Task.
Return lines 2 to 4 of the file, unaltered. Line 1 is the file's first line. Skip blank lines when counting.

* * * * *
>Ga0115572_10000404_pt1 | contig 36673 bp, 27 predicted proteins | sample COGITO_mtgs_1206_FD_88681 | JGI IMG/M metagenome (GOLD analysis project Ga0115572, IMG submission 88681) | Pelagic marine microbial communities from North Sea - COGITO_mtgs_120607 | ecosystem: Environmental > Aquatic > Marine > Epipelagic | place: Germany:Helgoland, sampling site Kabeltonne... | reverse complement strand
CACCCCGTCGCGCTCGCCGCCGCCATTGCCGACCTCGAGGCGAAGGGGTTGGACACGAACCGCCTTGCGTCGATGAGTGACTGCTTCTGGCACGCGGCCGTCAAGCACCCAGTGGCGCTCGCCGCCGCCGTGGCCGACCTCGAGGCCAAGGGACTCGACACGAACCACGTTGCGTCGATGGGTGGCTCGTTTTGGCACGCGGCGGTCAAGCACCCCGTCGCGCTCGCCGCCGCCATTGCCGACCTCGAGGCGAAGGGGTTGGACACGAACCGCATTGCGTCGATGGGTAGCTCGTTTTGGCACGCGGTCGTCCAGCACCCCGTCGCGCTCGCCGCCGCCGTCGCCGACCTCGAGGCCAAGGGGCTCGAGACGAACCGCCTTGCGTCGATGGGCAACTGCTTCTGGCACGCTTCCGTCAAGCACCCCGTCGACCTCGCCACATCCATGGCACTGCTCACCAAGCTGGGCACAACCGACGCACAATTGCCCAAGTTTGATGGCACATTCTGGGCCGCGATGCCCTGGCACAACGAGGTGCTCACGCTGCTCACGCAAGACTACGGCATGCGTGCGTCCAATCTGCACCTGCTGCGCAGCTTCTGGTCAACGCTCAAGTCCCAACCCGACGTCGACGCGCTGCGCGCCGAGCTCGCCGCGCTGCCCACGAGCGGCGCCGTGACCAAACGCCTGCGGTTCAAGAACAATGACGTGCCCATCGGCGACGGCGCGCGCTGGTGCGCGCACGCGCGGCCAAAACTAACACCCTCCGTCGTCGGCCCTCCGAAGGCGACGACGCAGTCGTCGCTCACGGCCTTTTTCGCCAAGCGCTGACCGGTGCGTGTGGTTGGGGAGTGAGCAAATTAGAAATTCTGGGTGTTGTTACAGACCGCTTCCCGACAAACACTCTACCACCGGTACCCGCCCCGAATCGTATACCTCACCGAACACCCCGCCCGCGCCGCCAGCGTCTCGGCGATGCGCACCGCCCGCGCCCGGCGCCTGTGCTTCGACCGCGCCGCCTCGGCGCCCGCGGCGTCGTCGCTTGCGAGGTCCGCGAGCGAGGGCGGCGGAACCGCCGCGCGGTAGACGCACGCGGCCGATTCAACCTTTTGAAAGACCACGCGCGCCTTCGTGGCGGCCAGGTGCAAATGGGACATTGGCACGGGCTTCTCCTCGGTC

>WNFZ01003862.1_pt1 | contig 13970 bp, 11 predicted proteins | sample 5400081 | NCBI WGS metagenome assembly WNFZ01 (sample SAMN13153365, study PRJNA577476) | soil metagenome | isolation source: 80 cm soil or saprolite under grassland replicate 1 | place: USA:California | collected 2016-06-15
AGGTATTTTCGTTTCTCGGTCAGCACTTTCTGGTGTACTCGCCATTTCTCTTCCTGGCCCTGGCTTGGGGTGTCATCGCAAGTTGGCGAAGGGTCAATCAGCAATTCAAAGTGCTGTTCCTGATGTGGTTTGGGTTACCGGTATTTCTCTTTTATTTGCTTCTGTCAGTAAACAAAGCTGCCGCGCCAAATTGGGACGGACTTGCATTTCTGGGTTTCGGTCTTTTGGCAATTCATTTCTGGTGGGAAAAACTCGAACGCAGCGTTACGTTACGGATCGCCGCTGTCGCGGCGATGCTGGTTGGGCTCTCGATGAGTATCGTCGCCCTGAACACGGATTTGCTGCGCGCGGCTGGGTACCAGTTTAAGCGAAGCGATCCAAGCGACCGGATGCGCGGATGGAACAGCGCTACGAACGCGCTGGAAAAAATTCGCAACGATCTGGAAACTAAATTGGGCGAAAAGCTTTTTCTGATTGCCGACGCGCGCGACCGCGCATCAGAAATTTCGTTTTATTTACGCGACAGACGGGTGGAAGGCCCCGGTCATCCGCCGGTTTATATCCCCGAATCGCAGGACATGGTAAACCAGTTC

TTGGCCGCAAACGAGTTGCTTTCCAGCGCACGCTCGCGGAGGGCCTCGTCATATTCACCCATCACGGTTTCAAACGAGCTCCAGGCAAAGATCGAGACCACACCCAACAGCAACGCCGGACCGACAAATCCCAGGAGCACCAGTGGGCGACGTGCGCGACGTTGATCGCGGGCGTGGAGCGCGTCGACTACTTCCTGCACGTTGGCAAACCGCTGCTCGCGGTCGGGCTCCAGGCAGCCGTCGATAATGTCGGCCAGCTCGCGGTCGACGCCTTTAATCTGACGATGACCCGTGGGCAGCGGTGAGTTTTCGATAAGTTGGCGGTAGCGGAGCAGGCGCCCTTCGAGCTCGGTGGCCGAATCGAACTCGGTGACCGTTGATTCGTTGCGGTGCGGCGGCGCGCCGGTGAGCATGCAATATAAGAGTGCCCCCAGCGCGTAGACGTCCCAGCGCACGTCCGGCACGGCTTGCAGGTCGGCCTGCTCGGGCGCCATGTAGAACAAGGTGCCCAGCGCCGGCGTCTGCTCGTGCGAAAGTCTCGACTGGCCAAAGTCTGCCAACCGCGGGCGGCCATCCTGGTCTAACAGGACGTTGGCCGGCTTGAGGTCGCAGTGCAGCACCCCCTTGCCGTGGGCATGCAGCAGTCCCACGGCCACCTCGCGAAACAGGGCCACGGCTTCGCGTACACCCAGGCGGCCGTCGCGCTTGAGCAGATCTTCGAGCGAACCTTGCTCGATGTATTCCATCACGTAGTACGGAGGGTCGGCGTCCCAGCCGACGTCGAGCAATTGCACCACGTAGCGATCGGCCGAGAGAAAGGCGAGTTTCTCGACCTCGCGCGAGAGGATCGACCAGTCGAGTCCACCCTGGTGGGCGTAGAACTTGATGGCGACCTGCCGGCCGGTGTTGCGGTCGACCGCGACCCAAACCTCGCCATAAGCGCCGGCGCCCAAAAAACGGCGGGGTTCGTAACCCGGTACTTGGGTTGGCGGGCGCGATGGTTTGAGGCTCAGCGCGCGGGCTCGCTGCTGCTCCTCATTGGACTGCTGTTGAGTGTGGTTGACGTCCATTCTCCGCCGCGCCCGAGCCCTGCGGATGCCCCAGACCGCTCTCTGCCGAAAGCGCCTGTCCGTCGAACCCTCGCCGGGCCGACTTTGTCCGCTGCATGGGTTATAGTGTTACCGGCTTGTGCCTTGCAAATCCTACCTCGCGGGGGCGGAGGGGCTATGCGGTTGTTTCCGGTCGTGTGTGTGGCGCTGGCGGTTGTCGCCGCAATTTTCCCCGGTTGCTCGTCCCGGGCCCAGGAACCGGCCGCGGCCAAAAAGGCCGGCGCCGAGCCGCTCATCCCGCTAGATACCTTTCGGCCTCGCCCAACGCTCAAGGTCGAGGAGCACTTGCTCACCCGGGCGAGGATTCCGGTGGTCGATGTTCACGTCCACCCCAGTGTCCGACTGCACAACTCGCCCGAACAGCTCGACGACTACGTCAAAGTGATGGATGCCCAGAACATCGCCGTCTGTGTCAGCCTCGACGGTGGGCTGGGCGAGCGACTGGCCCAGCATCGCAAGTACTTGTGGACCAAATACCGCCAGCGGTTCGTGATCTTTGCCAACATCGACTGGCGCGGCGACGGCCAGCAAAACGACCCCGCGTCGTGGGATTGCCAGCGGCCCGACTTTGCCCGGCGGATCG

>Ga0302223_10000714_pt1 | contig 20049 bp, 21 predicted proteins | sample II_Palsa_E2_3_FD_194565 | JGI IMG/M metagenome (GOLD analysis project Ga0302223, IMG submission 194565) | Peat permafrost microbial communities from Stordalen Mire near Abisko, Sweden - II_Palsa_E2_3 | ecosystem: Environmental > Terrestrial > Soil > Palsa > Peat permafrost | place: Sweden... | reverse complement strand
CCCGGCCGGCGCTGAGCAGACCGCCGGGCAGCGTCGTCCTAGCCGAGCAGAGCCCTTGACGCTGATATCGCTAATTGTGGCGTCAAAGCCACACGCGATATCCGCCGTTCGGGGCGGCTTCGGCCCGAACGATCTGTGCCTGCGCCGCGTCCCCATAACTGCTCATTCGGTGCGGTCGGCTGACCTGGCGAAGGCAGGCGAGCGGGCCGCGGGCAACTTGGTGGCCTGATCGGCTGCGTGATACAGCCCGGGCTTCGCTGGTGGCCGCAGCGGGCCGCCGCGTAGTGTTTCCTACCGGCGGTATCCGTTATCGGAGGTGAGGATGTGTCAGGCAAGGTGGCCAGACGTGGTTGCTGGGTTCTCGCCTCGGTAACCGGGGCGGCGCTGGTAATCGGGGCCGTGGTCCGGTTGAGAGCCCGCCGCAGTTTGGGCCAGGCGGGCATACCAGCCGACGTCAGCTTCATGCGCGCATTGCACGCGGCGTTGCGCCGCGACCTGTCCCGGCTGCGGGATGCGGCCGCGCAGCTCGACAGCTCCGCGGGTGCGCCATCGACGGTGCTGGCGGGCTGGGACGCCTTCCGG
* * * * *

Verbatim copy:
CACCCCGTCGCGCTCGCCGCCGCCATTGCCGACCTCGAGGCGAAGGGGTTGGACACGAACCGCCTTGCGTCGATGAGTGACTGCTTCTGGCACGCGGCCGTCAAGCACCCAGTGGCGCTCGCCGCCGCCGTGGCCGACCTCGAGGCCAAGGGACTCGACACGAACCACGTTGCGTCGATGGGTGGCTCGTTTTGGCACGCGGCGGTCAAGCACCCCGTCGCGCTCGCCGCCGCCATTGCCGACCTCGAGGCGAAGGGGTTGGACACGAACCGCATTGCGTCGATGGGTAGCTCGTTTTGGCACGCGGTCGTCCAGCACCCCGTCGCGCTCGCCGCCGCCGTCGCCGACCTCGAGGCCAAGGGGCTCGAGACGAACCGCCTTGCGTCGATGGGCAACTGCTTCTGGCACGCTTCCGTCAAGCACCCCGTCGACCTCGCCACATCCATGGCACTGCTCACCAAGCTGGGCACAACCGACGCACAATTGCCCAAGTTTGATGGCACATTCTGGGCCGCGATGCCCTGGCACAACGAGGTGCTCACGCTGCTCACGCAAGACTACGGCATGCGTGCGTCCAATCTGCACCTGCTGCGCAGCTTCTGGTCAACGCTCAAGTCCCAACCCGACGTCGACGCGCTGCGCGCCGAGCTCGCCGCGCTGCCCACGAGCGGCGCCGTGACCAAACGCCTGCGGTTCAAGAACAATGACGTGCCCATCGGCGACGGCGCGCGCTGGTGCGCGCACGCGCGGCCAAAACTAACACCCTCCGTCGTCGGCCCTCCGAAGGCGACGACGCAGTCGTCGCTCACGGCCTTTTTCGCCAAGCGCTGACCGGTGCGTGTGGTTGGGGAGTGAGCAAATTAGAAATTCTGGGTGTTGTTACAGACCGCTTCCCGACAAACACTCTACCACCGGTACCCGCCCCGAATCGTATACCTCACCGAACACCCCGCCCGCGCCGCCAGCGTCTCGGCGATGCGCACCGCCCGCGCCCGGCGCCTGTGCTTCGACCGCGCCGCCTCGGCGCCCGCGGCGTCGTCGCTTGCGAGGTCCGCGAGCGAGGGCGGCGGAACCGCCGCGCGGTAGACGCACGCGGCCGATTCAACCTTTTGAAAGACCACGCGCGCCTTCGTGGCGGCCAGGTGCAAATGGGACATTGGCACGGGCTTCTCCTCGGTC

>WNFZ01003862.1_pt1 | contig 13970 bp, 11 predicted proteins | sample 5400081 | NCBI WGS metagenome assembly WNFZ01 (sample SAMN13153365, study PRJNA577476) | soil metagenome | isolation source: 80 cm soil or saprolite under grassland replicate 1 | place: USA:California | collected 2016-06-15
AGGTATTTTCGTTTCTCGGTCAGCACTTTCTGGTGTACTCGCCATTTCTCTTCCTGGCCCTGGCTTGGGGTGTCATCGCAAGTTGGCGAAGGGTCAATCAGCAATTCAAAGTGCTGTTCCTGATGTGGTTTGGGTTACCGGTATTTCTCTTTTATTTGCTTCTGTCAGTAAACAAAGCTGCCGCGCCAAATTGGGACGGACTTGCATTTCTGGGTTTCGGTCTTTTGGCAATTCATTTCTGGTGGGAAAAACTCGAACGCAGCGTTACGTTACGGATCGCCGCTGTCGCGGCGATGCTGGTTGGGCTCTCGATGAGTATCGTCGCCCTGAACACGGATTTGCTGCGCGCGGCTGGGTACCAGTTTAAGCGAAGCGATCCAAGCGACCGGATGCGCGGATGGAACAGCGCTACGAACGCGCTGGAAAAAATTCGCAACGATCTGGAAACTAAATTGGGCGAAAAGCTTTTTCTGATTGCCGACGCGCGCGACCGCGCATCAGAAATTTCGTTTTATTTACGCGACAGACGGGTGGAAGGCCCCGGTCATCCGCCGGTTTATATCCCCGAATCGCAGGACATGGTAAACCAGTTC